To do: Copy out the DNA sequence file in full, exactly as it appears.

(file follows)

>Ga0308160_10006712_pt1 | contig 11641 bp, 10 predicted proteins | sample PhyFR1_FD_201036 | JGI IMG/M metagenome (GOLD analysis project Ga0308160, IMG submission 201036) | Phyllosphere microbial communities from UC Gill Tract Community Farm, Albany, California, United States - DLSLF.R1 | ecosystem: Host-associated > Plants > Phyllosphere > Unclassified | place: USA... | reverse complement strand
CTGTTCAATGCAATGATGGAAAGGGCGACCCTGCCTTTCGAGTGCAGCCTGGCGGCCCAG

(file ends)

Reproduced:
>Ga0308160_10006712_pt1 | contig 11641 bp, 10 predicted proteins | sample PhyFR1_FD_201036 | JGI IMG/M metagenome (GOLD analysis project Ga0308160, IMG submission 201036) | Phyllosphere microbial communities from UC Gill Tract Community Farm, Albany, California, United States - DLSLF.R1 | ecosystem: Host-associated > Plants > Phyllosphere > Unclassified | place: USA... | reverse complement strand
CTGTTCAATGCAATGATGGAAAGGGCGACCCTGCCTTTCGAGTGCAGCCTGGCGGCCCAG